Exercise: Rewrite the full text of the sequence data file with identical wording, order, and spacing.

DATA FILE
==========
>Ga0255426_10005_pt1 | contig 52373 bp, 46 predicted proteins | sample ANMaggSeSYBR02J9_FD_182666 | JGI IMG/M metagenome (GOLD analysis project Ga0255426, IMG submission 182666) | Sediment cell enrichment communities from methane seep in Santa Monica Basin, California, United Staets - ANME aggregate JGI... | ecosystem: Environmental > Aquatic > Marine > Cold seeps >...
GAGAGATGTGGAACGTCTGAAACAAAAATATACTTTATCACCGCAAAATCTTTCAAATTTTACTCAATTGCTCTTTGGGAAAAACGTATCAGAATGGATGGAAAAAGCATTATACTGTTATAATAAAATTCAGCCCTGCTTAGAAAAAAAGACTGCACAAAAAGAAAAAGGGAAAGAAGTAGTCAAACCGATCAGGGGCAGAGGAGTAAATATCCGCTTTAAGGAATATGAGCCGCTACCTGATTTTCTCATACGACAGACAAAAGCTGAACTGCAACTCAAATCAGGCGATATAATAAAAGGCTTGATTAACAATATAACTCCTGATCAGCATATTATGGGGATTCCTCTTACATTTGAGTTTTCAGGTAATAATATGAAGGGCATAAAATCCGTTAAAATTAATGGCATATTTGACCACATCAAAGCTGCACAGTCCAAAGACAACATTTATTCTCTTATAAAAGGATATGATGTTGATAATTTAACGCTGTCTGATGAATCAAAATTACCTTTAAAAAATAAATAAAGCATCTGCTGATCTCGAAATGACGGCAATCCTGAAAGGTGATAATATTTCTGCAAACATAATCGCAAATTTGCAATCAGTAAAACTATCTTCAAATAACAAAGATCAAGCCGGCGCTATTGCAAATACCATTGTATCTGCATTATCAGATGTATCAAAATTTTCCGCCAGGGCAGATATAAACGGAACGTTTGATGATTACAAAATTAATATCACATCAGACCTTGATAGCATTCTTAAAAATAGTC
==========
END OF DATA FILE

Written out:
>Ga0255426_10005_pt1 | contig 52373 bp, 46 predicted proteins | sample ANMaggSeSYBR02J9_FD_182666 | JGI IMG/M metagenome (GOLD analysis project Ga0255426, IMG submission 182666) | Sediment cell enrichment communities from methane seep in Santa Monica Basin, California, United Staets - ANME aggregate JGI... | ecosystem: Environmental > Aquatic > Marine > Cold seeps >...
GAGAGATGTGGAACGTCTGAAACAAAAATATACTTTATCACCGCAAAATCTTTCAAATTTTACTCAATTGCTCTTTGGGAAAAACGTATCAGAATGGATGGAAAAAGCATTATACTGTTATAATAAAATTCAGCCCTGCTTAGAAAAAAAGACTGCACAAAAAGAAAAAGGGAAAGAAGTAGTCAAACCGATCAGGGGCAGAGGAGTAAATATCCGCTTTAAGGAATATGAGCCGCTACCTGATTTTCTCATACGACAGACAAAAGCTGAACTGCAACTCAAATCAGGCGATATAATAAAAGGCTTGATTAACAATATAACTCCTGATCAGCATATTATGGGGATTCCTCTTACATTTGAGTTTTCAGGTAATAATATGAAGGGCATAAAATCCGTTAAAATTAATGGCATATTTGACCACATCAAAGCTGCACAGTCCAAAGACAACATTTATTCTCTTATAAAAGGATATGATGTTGATAATTTAACGCTGTCTGATGAATCAAAATTACCTTTAAAAAATAAATAAAGCATCTGCTGATCTCGAAATGACGGCAATCCTGAAAGGTGATAATATTTCTGCAAACATAATCGCAAATTTGCAATCAGTAAAACTATCTTCAAATAACAAAGATCAAGCCGGCGCTATTGCAAATACCATTGTATCTGCATTATCAGATGTATCAAAATTTTCCGCCAGGGCAGATATAAACGGAACGTTTGATGATTACAAAATTAATATCACATCAGACCTTGATAGCATTCTTAAAAATAGTC